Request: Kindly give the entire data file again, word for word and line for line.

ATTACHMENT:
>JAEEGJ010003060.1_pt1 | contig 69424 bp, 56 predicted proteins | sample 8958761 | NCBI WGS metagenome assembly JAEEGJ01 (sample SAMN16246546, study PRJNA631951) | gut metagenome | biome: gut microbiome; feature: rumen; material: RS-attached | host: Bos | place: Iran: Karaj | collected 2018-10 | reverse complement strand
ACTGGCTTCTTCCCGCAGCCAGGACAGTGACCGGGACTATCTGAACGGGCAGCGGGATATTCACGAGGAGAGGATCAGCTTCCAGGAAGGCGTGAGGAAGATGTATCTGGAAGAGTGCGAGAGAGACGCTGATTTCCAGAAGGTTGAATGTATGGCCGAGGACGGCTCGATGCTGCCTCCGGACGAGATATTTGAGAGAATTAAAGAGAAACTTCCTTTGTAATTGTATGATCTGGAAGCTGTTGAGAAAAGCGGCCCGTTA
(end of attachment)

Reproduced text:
>JAEEGJ010003060.1_pt1 | contig 69424 bp, 56 predicted proteins | sample 8958761 | NCBI WGS metagenome assembly JAEEGJ01 (sample SAMN16246546, study PRJNA631951) | gut metagenome | biome: gut microbiome; feature: rumen; material: RS-attached | host: Bos | place: Iran: Karaj | collected 2018-10 | reverse complement strand
ACTGGCTTCTTCCCGCAGCCAGGACAGTGACCGGGACTATCTGAACGGGCAGCGGGATATTCACGAGGAGAGGATCAGCTTCCAGGAAGGCGTGAGGAAGATGTATCTGGAAGAGTGCGAGAGAGACGCTGATTTCCAGAAGGTTGAATGTATGGCCGAGGACGGCTCGATGCTGCCTCCGGACGAGATATTTGAGAGAATTAAAGAGAAACTTCCTTTGTAATTGTATGATCTGGAAGCTGTTGAGAAAAGCGGCCCGTTA